Just received some promotional literature about a new line of
hammers with rosewood handles.. Ah well -- rosewood handles.
These are very pretty-looking hammers indeed. But the woodworker in
me steps forward to say a few words about the use of rosewood for
Hammer handles want to be springy and elastic. Rosewood, while hard,
is stiff and brittle. It will not be comfortable to use. It is more
likely to shatter under hard use and to be just plain uncomfortable
and fatiguing in ordinary use. Better to stay with the traditional
choices; ash or hickory, for example.
Rosewood is a term used rather loosely. A number of species are
traded under that name and some of them are well known to produce
nasty allergic reactions in people. It's not just woodworkers,
dealing with the dust of working with the stuff, but also people
using the finished objects who can develop severe and painful
reactions just to light skin contact. Cocobolo is one of the species
commonly sold as rosewood which is especially well-known for this
problem, but there are others. Sometimes even the manufacturers
aren't really sure which species they have gotten from their
suppliers. Anyway, there are few activities more intimate between
human skin and wooden objects than holding a hammer handle in your
sweaty palm hour after hour.
By the way, this sort of imaginative or careless species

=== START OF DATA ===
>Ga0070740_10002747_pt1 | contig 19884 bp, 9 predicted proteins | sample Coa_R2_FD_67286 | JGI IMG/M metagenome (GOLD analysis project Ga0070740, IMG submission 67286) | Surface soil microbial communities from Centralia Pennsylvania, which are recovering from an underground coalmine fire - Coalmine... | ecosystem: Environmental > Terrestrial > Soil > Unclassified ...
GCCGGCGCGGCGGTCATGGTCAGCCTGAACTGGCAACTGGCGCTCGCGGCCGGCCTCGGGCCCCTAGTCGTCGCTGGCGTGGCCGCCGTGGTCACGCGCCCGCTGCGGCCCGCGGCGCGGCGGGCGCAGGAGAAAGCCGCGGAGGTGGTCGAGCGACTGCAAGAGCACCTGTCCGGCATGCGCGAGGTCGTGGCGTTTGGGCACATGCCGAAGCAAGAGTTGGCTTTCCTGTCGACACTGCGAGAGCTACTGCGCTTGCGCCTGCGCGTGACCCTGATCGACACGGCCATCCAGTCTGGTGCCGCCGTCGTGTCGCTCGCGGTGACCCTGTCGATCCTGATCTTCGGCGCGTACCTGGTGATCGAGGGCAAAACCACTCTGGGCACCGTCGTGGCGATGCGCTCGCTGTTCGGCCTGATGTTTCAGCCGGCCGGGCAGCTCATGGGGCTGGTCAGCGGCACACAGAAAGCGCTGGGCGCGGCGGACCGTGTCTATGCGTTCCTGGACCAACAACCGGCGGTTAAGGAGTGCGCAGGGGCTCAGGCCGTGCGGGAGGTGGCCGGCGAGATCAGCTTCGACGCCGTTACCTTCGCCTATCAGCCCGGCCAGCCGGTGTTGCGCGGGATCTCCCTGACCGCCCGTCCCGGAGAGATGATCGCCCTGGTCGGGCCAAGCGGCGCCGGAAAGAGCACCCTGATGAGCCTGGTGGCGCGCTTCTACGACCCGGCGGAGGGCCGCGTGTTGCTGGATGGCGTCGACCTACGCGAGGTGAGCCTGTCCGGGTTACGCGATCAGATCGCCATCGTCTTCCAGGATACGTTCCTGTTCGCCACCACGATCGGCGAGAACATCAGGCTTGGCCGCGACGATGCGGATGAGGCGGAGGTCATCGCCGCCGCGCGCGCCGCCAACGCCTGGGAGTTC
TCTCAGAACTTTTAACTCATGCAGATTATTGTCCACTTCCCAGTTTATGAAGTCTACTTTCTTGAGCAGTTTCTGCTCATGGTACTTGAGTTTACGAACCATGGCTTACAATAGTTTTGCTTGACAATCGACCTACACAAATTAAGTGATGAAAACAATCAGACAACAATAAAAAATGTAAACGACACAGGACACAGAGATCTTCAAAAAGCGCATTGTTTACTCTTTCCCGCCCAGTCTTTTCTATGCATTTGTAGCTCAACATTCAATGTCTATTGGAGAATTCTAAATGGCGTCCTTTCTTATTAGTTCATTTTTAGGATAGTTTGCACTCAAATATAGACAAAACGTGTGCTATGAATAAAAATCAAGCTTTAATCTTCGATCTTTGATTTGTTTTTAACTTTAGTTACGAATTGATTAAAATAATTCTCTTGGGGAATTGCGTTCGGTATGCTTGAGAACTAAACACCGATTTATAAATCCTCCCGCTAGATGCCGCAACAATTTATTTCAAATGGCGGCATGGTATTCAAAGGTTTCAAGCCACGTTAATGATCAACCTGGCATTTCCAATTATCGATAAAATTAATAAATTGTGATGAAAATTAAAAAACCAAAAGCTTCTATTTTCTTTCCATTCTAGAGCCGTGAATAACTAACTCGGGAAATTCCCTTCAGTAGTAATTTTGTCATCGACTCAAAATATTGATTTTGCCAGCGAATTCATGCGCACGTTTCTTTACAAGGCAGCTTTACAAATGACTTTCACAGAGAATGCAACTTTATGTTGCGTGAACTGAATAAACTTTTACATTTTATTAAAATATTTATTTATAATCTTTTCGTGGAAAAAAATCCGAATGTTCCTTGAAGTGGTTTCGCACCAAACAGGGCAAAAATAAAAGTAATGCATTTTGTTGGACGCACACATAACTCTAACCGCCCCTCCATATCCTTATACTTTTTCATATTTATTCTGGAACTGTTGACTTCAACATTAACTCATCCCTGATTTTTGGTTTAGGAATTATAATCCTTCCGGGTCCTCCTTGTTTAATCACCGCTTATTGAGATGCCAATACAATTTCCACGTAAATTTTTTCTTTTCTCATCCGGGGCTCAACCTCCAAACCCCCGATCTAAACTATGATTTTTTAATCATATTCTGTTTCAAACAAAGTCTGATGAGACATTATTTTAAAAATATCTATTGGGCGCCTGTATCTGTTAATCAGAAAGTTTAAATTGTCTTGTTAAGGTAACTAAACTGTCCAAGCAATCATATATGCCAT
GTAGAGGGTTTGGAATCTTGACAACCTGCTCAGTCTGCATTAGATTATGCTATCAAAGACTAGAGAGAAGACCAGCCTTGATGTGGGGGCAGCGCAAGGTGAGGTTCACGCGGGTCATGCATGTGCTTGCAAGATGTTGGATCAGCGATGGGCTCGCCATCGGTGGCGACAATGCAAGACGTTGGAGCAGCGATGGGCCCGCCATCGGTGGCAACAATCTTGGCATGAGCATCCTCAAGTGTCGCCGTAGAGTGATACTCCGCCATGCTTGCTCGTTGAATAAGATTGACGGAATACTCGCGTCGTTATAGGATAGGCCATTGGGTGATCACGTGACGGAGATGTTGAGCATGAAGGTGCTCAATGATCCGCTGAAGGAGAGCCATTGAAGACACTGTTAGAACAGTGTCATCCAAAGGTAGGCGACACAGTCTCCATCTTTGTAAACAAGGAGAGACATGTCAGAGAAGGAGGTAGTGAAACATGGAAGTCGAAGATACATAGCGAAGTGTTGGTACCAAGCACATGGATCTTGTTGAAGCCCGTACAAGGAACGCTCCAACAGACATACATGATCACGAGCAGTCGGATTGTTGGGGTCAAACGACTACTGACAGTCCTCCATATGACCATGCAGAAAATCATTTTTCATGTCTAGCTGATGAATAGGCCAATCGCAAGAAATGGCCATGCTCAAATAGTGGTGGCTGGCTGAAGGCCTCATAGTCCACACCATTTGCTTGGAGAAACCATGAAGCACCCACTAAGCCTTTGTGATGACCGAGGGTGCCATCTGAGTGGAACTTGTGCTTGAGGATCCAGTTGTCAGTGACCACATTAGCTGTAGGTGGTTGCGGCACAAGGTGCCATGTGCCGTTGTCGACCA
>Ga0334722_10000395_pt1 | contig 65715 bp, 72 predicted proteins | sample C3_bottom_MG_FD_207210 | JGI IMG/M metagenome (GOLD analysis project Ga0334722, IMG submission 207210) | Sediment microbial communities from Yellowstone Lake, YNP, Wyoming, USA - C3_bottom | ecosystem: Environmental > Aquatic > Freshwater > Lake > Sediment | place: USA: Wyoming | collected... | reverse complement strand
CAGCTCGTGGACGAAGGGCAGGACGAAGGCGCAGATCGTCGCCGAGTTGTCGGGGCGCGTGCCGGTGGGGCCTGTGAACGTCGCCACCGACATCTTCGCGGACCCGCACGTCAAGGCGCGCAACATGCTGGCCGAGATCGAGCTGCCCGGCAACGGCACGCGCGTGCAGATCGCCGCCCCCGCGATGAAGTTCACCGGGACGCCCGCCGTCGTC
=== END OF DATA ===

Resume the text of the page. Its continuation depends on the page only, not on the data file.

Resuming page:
identfication is common, i.e. Peruvian Walnut, which is not walnut,
African or Phillipine Mahogany which are not mahoganies. While we're
at it, there are probably a half-dozen species of fish sold as "Red
Snapper" and watch out for Chilean Sea Bass which is not a bass but
actually something that used to be called "Toothfish" and is severely
Which bringeth me to my last point about rosewood, or whatever
species it is. This is a wood which is rare and endangered itself,
along with everything else in the habitat where it is "harvested."
Unlike most woods which are sold by the board-foot, rosewood is
commonly sold by the ounce, like gold. I'm always sad and, to tell
the truth, often angry when I see a rare and precious material being
used inappropriately just because it is rare and precious. That is
common, garden-variety ostentation. It is bad design. 'nuff said.
There are some applications where rosewood is suitable - I'm
thinking of some musical instrument parts, for example. Let's leave
it for the jobs it is best suited for. I'd hate to see some of the
last rosewood on Earth go to make bad hammer handles.
Marty the Happy Grumpy Grampa in Victoria BC